A 40-foot section of the elevated 5 train platform at the Eastchester-Dyre Avenue station in the Bronx partially collapsed under the weight of heavy machinery on Tuesday night, suspending 5 train service between East 180th Street and Eastchester-Dyre Avenue in both directions. No one was standing on the narrow section of platform that collapsed about one foot onto the tracks, and MTA workers constructed a replacement overnight. Regular service resumed around 6:00 a.m. on Wednesday.
The Eastchester-Dyre Avenue station is currently undergoing repair work, and the heavy machinery that caused the collapse was hidden from riders' view by plywood walls.
View of repairs made overnight to platform slab at Eastchester - Dyre Ave #5 station. Regular service has resumed. pic.twitter.com/uCKe2V9em7
— NYCT Subway (@NYCTSubway) April 27, 2016
Paul Navarro of the Transport Workers Union told reporters that last night marked the second collapse at the station in two weeks. "Maybe they should look at the entire job, because it could easily cause a derailment," he said.
The MTA did not immediately confirm what type of machinery was being stored on the platform, or how much it weighed. Structural repairs to concrete and steal sections of the elevated tracks between East 180th Street and Eastchester-Dyer Avenue have been ongoing since the fall of 2014.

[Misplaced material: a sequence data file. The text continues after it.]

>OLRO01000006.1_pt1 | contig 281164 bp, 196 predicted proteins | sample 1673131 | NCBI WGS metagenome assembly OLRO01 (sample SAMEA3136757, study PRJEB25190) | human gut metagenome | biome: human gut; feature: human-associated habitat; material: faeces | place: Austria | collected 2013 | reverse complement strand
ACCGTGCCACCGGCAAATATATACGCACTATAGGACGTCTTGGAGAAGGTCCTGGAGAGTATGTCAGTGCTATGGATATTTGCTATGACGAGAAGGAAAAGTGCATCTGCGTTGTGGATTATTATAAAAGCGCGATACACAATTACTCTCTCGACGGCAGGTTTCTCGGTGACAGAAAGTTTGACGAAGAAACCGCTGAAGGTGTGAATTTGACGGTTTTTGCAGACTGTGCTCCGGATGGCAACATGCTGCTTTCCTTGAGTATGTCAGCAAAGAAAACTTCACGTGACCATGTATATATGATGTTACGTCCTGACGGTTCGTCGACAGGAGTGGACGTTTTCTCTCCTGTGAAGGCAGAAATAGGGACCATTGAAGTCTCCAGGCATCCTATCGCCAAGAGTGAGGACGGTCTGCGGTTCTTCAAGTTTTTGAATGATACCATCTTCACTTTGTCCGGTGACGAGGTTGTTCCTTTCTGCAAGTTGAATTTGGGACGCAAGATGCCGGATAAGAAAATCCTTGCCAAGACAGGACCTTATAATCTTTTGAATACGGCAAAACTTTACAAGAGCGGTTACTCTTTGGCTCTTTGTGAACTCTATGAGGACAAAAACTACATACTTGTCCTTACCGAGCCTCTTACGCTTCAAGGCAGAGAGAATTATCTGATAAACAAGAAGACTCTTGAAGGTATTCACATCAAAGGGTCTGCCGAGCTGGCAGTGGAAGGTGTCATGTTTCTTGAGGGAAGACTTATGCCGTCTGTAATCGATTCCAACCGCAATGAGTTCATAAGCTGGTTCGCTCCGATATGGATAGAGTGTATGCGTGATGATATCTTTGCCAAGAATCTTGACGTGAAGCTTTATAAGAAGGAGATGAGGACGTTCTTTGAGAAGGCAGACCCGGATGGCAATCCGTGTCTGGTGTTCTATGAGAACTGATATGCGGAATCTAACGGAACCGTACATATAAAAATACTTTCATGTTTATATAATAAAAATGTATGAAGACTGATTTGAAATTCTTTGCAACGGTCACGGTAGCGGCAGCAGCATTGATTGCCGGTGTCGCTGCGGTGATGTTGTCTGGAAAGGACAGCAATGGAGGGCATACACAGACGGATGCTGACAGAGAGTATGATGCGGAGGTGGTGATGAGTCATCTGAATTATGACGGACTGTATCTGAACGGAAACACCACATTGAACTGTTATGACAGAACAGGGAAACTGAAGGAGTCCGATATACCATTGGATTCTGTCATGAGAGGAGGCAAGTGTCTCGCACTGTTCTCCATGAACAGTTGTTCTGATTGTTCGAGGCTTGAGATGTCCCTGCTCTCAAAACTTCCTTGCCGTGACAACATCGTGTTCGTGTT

Now seems as good a time as any to remind you that the MTA is poised to run out of money by June 30th. The 2015-2019 MTA Capital Plan was revised and approved last week, but Governor Cuomo has yet to specify exactly where his $7.3 billion commitment will come from. MTA Chairman Tom Prendergast recently told skeptical board members that although the state legislature has discussed some proposals, it would be “premature or inappropriate to talk about [a funding plan] because nothing’s been landed on."
"The MTA is basically juggling pots of money and moving things around so that they can keep operating as close to normal as possible," William Henderson, director of the watchdog group Permanent Citizens Advisory Committee to the MTA, told us last month. "The problem is they are getting to the end of that. When you get to that point you make sure that the safety-critical work gets done, whether or not anything else gets done."
If you find this frustrating, tell your state representatives and Governor Cuomo to stop robbing the MTA of badly needed funding and figure out a way to come up with more cash for a 21st Century transit system.